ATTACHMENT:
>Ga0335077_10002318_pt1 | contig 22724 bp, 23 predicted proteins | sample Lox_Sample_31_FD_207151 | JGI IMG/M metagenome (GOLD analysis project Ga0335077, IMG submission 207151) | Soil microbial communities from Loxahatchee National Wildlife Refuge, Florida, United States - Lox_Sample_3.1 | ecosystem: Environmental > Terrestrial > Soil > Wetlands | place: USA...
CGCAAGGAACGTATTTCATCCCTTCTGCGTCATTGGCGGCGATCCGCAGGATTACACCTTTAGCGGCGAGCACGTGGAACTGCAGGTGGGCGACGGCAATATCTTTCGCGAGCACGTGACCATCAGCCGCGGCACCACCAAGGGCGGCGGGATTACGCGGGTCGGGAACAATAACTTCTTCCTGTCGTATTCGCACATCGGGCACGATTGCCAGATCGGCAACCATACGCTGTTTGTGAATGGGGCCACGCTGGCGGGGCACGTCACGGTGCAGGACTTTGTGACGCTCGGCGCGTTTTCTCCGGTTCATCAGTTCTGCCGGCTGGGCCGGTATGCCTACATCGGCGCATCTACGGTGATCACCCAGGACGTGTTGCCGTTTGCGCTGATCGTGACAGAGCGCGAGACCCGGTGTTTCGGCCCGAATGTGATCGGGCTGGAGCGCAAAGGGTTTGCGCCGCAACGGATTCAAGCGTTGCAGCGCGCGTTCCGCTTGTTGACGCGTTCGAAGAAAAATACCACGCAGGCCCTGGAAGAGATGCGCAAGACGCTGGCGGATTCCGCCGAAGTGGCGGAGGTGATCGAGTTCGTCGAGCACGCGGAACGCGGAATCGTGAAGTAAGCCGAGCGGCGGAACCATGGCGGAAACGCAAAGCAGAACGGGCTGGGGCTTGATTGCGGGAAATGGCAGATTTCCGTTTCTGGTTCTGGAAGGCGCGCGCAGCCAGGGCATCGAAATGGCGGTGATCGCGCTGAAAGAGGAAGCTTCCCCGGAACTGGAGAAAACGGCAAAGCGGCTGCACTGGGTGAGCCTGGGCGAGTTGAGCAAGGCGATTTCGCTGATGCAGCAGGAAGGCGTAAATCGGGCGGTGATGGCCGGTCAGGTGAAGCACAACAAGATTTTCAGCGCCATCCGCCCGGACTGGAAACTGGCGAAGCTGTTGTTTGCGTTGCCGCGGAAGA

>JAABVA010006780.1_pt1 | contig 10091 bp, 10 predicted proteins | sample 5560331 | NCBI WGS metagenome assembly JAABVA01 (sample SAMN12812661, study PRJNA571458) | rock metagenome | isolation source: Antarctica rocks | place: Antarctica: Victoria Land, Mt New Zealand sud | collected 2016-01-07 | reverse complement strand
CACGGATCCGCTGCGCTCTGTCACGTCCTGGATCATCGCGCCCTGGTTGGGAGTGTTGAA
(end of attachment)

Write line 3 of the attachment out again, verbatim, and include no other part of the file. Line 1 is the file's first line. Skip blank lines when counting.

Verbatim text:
>JAABVA010006780.1_pt1 | contig 10091 bp, 10 predicted proteins | sample 5560331 | NCBI WGS metagenome assembly JAABVA01 (sample SAMN12812661, study PRJNA571458) | rock metagenome | isolation source: Antarctica rocks | place: Antarctica: Victoria Land, Mt New Zealand sud | collected 2016-01-07 | reverse complement strand